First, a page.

What is Rett Syndrome? Life expectancy explored as journalist Richard Engel's 6-year-old son passes away

Richard Engel, his wife Mary Forrest, and their late son Henry Engel (Image via Texas Children's Hospital)
Richard Engel, his wife Mary Forrest, and their late son Henry Engel (Image via Texas Children's Hospital)

On Thursday, August 18, NBC News’ chief foreign correspondent Richard Engel announced the passing away of his six-year-old son, Henry, due to Rett Syndrome.

Engel announced the news of his son's demise via Twitter. In an obituary on Jan and Dan Duncan Neurological Research Institute’s website, Engel mentioned that his son suffered from Rett syndrome, a rare genetic disorder.

The obituary post mentioned:

“Henry made the best of every single day and worked tirelessly in his many physical and developmental therapies. He continues to be an inspiration for Dr. Zoghbi and her team as they work to find effective treatments for Rett syndrome, and they already are making significant progress with Henry’s own cells.”

As per the obituary post on Jan and Dan Duncan Neurological Research Institute’s Website, the six-year-old passed away on August 9.


According to the aforementioned obituary post:

“Henry had a mutation in his MECP2 gene. MECP2 mutations cause Rett syndrome, a disorder that typically affects girls after their first birthday, robbing them of learned skills and leaving them with cognitive deficits, loss of speech, and a variety of motor difficulties.”

Richard Engel and his son, Henry, came to the facility in 2018 and Dr. Huda Zoghbi looked after the toddler’s case. As per Dr. Zoghbi, Henry’s treatment and diagnosis further advanced the research on the syndrome.

The doctor further insinuated that Henry will serve as an inspiration for her and the team, who are currently researching and developing the treatment for the MECP2 gene’s mutation.

Rett syndrome - Causes, Life expectancy, cure development, and more


The syndrome is a rare genetic neurological and developmental disorder that hinders the brain’s functionality and affects motor as well as linguistic skills. While the disorder mostly affects female children, it has been also seen in male babies. The disorder manifests itself in babies at a very early age, usually by the first six months.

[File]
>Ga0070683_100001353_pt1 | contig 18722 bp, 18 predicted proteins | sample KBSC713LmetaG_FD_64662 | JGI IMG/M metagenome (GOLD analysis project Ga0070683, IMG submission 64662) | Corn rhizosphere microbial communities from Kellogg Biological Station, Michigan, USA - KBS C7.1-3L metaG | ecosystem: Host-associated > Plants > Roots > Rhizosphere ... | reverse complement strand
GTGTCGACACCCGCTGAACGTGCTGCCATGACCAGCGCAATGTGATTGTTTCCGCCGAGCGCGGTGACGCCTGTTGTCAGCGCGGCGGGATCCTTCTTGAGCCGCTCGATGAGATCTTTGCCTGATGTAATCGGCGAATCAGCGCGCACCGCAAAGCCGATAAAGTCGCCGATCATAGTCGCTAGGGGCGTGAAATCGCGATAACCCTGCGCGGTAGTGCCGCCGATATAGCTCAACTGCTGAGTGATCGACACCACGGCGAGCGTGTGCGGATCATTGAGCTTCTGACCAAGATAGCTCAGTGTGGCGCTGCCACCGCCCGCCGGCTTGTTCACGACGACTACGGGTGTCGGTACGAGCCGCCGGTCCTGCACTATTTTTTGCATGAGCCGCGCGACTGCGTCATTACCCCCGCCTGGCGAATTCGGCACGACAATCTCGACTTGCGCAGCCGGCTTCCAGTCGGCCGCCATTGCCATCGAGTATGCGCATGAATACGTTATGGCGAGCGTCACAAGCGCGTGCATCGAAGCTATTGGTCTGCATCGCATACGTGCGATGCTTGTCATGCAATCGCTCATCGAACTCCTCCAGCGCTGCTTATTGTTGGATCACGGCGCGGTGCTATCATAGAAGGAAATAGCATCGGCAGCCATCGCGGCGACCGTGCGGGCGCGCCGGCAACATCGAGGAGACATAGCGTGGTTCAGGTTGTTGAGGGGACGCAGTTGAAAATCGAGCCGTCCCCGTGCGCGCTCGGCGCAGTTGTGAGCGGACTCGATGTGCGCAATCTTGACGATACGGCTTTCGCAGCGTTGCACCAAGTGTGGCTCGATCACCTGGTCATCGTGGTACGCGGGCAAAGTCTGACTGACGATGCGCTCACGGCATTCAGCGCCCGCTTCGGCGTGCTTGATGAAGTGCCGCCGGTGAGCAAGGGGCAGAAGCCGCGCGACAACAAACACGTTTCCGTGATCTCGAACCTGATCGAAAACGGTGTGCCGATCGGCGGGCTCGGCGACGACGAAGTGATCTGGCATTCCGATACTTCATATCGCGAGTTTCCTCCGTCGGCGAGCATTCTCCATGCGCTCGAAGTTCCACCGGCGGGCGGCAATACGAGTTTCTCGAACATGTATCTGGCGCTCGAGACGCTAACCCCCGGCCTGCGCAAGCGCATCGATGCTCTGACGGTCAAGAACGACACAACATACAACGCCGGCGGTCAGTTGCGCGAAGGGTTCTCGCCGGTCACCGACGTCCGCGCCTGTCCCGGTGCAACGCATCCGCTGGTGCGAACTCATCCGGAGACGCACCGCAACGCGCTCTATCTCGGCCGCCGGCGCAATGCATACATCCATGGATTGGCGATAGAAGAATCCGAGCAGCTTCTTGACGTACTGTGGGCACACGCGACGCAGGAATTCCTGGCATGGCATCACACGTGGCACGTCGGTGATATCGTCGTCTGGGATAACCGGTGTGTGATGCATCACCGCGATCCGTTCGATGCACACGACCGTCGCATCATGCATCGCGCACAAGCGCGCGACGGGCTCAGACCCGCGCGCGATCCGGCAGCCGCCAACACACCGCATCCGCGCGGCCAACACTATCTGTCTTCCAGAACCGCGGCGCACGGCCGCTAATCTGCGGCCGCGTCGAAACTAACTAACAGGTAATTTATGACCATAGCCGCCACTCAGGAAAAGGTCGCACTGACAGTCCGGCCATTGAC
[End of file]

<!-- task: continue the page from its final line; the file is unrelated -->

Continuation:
The cause of this syndrome is the MECP2 gene’s mutation, which also causes the MECP2 protein to malfunction. This protein is essential for brain development. According to Boston Children's Hospital, the disease can occur in any child at random. However, as mentioned before, female children are at a higher risk from the disease.

While the syndrome may pose various symptoms, the primary ones are the deterioration of motor skills, decrease in cognitive capabilities, communicational impairment, heart disorders, scoliosis, kyphosis, seizures, and many more.

As per Boston Children’s Hospital:

“There’s no cure for Rett syndrome. However, research is underway on new drugs that may improve management of symptoms.”

Life expectancy


Because of the rarity of the syndrome, an accurate representation of life expectancy is impossible to figure out as of now. As per Rett Syndrome News, some of the affected individuals have even reached their 40s and 50s.

However, any data beyond that age group is difficult to come by. Meanwhile, International Rett Syndrome Foundation states:

“Data from the Natural History Study have determined that a girl with RTT has a 100% chance of reaching age 10, a 90% chance of reaching age 20, a greater than 75% chance of reaching age 30, a greater than 65% chance of reaching age 40, and a greater than 50% chance of reaching age 50. As improved nutrition and overall care are provided, these probabilities are expected to improve.”

It is possible that in the next few years, some sort of cure to mitigate the mutation or to ensure its prevention will be available. However, the rarity of the disease is also one reason why the research takes so long.

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Edited by Prem Deshpande
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